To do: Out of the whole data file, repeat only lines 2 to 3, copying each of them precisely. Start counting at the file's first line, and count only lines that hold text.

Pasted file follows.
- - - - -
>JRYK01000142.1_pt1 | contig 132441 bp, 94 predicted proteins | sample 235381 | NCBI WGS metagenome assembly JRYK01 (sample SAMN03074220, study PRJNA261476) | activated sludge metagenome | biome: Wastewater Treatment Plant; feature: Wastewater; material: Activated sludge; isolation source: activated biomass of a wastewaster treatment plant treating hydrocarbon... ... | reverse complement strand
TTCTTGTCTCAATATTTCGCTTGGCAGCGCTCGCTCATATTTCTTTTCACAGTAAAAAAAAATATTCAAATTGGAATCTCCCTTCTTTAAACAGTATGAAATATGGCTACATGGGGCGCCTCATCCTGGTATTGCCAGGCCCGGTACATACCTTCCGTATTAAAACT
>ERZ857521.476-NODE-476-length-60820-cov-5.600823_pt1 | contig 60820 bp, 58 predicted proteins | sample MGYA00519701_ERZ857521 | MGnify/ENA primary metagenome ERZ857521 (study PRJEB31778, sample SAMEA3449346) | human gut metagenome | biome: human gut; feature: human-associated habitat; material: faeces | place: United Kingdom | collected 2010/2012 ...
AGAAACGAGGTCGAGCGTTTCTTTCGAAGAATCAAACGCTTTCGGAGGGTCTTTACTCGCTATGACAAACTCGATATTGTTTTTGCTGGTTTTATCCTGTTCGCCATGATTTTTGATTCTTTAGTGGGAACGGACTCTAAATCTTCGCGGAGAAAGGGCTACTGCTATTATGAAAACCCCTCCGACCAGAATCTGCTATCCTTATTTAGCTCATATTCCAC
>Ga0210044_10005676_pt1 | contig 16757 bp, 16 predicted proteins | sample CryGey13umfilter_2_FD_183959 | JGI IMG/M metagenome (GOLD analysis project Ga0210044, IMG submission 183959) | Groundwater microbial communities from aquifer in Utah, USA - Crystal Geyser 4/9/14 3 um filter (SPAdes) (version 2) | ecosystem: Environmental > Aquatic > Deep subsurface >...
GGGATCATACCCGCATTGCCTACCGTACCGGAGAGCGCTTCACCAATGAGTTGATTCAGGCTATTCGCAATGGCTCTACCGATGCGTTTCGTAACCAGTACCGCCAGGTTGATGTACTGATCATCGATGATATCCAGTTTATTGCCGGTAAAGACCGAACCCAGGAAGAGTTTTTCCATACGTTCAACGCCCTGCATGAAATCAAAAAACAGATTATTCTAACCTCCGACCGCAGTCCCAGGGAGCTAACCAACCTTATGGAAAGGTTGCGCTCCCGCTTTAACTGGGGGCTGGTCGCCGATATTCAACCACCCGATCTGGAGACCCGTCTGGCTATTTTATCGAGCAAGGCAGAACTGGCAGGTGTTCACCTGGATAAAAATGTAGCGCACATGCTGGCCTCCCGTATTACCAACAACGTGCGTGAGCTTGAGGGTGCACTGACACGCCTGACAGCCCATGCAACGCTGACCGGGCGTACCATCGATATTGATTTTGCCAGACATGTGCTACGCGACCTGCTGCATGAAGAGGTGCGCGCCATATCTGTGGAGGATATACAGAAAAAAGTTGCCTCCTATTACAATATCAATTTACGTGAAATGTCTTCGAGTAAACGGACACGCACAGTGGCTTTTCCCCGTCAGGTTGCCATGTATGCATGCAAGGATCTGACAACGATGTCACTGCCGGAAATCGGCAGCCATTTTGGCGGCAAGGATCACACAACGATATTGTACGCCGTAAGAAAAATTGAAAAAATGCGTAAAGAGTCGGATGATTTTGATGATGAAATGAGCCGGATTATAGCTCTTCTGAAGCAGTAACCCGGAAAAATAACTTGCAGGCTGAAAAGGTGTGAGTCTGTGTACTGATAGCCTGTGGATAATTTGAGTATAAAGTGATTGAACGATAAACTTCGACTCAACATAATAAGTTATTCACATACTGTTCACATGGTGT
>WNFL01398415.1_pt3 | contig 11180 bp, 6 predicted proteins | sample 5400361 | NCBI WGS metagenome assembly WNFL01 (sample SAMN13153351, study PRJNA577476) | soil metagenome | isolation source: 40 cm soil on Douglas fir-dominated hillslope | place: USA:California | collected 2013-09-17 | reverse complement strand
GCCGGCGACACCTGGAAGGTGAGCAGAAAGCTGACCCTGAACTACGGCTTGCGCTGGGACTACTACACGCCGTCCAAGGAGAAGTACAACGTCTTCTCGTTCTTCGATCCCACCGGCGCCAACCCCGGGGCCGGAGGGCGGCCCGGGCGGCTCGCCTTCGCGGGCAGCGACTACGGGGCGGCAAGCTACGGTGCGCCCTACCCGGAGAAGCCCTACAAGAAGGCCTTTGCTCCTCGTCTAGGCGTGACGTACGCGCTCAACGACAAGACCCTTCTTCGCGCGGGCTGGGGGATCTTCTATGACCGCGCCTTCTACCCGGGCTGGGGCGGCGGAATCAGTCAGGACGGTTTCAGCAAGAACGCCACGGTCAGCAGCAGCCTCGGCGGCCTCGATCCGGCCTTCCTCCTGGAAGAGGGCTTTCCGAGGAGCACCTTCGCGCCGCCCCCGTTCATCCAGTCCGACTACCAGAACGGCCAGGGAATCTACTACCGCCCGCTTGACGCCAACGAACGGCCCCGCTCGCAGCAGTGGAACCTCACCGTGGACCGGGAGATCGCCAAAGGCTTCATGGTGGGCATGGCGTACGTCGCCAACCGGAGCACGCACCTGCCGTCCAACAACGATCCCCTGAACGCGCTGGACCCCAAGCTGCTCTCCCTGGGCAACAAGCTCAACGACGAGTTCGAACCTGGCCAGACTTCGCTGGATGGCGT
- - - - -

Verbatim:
TTCTTGTCTCAATATTTCGCTTGGCAGCGCTCGCTCATATTTCTTTTCACAGTAAAAAAAAATATTCAAATTGGAATCTCCCTTCTTTAAACAGTATGAAATATGGCTACATGGGGCGCCTCATCCTGGTATTGCCAGGCCCGGTACATACCTTCCGTATTAAAACT
>ERZ857521.476-NODE-476-length-60820-cov-5.600823_pt1 | contig 60820 bp, 58 predicted proteins | sample MGYA00519701_ERZ857521 | MGnify/ENA primary metagenome ERZ857521 (study PRJEB31778, sample SAMEA3449346) | human gut metagenome | biome: human gut; feature: human-associated habitat; material: faeces | place: United Kingdom | collected 2010/2012 ...